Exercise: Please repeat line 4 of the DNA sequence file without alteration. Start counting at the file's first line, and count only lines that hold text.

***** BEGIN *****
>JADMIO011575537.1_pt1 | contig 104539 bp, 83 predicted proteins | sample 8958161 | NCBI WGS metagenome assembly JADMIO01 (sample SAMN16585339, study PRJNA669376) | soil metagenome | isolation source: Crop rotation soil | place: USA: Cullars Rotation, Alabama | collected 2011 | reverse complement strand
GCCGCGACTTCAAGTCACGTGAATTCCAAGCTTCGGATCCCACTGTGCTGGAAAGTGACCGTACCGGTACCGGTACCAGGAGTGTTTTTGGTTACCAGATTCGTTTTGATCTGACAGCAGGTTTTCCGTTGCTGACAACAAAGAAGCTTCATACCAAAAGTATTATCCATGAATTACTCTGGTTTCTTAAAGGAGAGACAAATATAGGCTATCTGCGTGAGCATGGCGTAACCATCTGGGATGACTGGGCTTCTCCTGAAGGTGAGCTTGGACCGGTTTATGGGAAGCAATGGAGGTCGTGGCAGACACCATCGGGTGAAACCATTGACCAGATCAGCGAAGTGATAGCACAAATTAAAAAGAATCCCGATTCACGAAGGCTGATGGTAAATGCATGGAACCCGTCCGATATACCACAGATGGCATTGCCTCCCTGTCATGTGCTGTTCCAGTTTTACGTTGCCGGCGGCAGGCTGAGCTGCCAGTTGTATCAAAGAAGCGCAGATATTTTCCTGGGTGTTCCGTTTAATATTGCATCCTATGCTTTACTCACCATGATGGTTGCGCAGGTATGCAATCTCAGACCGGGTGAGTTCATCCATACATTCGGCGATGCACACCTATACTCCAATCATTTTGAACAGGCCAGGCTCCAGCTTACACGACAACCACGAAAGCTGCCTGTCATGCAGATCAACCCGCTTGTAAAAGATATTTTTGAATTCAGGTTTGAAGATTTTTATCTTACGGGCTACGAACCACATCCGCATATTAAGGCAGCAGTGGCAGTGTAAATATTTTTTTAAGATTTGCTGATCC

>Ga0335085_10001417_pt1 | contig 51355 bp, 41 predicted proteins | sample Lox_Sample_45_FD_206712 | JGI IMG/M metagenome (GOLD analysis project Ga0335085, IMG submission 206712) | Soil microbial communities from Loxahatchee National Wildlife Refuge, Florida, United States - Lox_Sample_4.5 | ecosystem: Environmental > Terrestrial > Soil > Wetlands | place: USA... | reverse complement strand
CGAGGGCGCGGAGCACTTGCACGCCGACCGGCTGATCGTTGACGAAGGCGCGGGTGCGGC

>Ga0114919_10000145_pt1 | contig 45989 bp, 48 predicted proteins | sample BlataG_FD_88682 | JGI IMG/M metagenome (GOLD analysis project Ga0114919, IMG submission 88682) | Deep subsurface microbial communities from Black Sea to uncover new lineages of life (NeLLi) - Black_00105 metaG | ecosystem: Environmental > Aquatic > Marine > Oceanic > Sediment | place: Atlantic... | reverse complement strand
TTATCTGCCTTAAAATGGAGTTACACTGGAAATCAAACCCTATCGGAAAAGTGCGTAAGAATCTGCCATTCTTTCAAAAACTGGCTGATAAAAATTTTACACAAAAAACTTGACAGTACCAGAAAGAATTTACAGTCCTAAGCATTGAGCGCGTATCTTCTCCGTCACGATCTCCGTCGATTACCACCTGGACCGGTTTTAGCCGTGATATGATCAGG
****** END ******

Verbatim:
CGAGGGCGCGGAGCACTTGCACGCCGACCGGCTGATCGTTGACGAAGGCGCGGGTGCGGC